Most of us drink coffee; some of us just because we love it and some of us because we need the caffeine to stay awake. 2020 has been full of long working days and sleepless nights. So, coffee has, unsurprisingly, become somewhat of a staple. Interestingly, it was apparently discovered by an Ethiopian shepherd who noticed the extra energy it gave his goats. (10).  So you can credit your increased energy levels to…a goat.

Why are we so reliant on coffee?

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According to the Mayo Clinic, millions of people worldwide rely on coffee to stay alert and improve concentration (1). So if you drink it. to help you stay awake, you aren’t alone. According to Healthline, often, we don’t think of caffeine as a drug, but it is addictive (3). So, we aren’t reliant on the coffee itself but rather on the caffeine it contains (1) (3). You can get your caffeine fix from more than just your morning coffee. Caffeine can be found in tea, energy drinks, and even soda (soft drinks like coca-cola) (3). Many people feel like they ‘need’ their morning coffee to function normally. In general, this is more of a reliance than an actual addiction. However, when we drink it daily, we build up resistance to the caffeine and long term, become dependant (1) (2) (3). According to the Addiction Centre (3), more than 90% of adults in the USA regularly consume an average of 200mg [or more] of caffeine per day (10) (11). 

What is caffeine?

Caffeine is a natural stimulant that is most commonly found in tea, coffee, and cocoa plants (10). It’s a central nervous system stimulant and is the most commonly consumed ‘psychoactive substance in the world’ (2) (4). According to Cuppabean, a cup of coffee can range from 50 to more than 400mg per cup. For example, whilst a small, home-brewed coffee will likely provide about 50mg of caffeine, a Starbucks grande can contain over 300mg (2). In general, it is wise to assume that an 8oz cup (240ml) will contain around 100mg of caffeine (2) (4).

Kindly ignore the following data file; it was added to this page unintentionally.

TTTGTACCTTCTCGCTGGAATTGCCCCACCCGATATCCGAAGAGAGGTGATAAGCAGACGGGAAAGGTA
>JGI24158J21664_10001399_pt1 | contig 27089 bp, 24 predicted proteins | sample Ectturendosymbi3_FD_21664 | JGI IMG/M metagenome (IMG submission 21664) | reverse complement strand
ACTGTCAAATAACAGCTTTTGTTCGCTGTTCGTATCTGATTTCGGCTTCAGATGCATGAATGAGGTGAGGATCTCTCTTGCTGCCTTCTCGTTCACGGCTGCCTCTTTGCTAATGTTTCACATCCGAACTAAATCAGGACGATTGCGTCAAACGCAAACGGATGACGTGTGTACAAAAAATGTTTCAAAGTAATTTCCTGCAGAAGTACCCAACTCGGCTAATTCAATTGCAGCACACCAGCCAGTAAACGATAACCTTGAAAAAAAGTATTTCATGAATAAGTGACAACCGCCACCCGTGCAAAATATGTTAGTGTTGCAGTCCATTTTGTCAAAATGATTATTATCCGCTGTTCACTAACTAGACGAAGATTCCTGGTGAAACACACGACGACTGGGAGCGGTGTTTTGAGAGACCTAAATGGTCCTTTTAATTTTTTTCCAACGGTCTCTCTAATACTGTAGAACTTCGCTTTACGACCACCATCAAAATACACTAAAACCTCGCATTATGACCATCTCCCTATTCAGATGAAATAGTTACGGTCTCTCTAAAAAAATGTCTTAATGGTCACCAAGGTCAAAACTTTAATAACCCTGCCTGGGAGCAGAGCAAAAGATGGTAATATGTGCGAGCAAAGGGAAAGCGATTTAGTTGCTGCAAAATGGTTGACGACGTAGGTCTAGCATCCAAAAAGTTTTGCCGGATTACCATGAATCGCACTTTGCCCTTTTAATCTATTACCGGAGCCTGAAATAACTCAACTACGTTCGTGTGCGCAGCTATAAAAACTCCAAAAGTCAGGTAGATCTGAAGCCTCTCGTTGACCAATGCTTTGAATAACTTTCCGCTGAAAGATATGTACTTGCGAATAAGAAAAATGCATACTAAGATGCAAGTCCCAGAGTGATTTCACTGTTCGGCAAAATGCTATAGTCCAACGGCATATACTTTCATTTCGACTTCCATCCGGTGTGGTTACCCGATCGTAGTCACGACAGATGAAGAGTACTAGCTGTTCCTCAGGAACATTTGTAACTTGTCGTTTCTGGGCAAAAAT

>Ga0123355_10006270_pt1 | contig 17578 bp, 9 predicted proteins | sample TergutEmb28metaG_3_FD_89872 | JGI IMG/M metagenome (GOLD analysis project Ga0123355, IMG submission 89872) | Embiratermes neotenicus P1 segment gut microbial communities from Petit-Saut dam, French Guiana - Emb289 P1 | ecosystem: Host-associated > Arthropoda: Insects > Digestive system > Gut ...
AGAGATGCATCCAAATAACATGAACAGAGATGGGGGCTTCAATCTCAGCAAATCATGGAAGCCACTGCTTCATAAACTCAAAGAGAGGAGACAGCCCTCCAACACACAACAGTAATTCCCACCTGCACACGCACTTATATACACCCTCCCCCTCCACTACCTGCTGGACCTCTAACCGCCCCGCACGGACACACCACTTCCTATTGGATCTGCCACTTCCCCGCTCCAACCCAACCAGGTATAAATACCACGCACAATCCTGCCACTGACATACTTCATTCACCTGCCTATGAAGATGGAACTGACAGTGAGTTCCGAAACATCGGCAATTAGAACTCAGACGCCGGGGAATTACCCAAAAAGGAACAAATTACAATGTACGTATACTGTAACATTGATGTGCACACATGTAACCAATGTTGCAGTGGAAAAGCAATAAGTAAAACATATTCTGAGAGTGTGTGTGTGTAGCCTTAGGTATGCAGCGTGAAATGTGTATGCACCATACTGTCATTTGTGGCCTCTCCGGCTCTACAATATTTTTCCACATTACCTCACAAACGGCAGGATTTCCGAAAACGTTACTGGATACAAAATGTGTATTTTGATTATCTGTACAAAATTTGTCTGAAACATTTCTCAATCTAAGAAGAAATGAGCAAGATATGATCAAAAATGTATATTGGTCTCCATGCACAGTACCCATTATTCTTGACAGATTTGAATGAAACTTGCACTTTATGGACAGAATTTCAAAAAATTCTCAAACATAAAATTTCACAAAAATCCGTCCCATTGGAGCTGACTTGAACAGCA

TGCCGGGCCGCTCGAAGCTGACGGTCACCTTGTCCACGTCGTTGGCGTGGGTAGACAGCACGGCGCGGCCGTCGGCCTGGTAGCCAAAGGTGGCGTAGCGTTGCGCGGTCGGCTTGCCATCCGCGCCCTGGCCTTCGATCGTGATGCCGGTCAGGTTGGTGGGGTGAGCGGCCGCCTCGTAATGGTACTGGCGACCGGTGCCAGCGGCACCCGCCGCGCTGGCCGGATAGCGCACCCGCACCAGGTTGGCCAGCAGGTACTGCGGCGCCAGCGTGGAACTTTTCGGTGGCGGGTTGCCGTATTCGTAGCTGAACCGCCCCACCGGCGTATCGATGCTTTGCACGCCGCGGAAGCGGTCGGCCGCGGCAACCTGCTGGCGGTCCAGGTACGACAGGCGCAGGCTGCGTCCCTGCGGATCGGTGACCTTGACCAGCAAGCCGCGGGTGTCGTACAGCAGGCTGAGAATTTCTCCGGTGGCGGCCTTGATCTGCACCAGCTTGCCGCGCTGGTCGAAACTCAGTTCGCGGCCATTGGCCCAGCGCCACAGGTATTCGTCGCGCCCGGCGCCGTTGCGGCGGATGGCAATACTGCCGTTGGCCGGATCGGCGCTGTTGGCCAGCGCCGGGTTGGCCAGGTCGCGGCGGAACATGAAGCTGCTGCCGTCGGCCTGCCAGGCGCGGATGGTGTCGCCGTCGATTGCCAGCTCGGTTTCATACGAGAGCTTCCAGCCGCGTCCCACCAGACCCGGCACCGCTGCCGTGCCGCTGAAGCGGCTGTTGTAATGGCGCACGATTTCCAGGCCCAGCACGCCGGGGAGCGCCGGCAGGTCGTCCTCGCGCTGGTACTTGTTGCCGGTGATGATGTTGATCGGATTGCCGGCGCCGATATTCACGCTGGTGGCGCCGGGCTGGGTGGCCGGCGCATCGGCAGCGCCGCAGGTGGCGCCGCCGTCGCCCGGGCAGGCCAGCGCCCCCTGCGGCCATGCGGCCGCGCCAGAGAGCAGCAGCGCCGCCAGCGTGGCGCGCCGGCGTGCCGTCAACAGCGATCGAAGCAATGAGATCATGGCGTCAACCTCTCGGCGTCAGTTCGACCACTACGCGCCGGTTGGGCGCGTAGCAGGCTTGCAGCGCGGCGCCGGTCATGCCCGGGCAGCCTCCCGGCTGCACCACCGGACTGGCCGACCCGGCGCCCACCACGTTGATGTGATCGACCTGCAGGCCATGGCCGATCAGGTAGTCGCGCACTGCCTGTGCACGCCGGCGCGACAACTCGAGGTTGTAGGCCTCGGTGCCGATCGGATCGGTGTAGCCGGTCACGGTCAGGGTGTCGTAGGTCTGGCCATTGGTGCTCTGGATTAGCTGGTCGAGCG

How does coffee keep me awake?

Essentially, the caffeine in coffee works by stimulating the brain and central nervous system (10). This helps you to stay awake and stave off tiredness.

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Caffeine’s main effect is on the brain (10). It works by blocking adenosine (a neurotransmitter that relaxes the brain and induces tiredness) (10) (12). Without the introduction of caffeine, adenosine levels build up over the course of the day making you more tired as the day progresses (10). Caffeine also works to increase adrenaline levels in the blood, increasing brain activity (10) (11). The most impressive part of this is how quickly caffeine takes effect. 

So how much can I drink?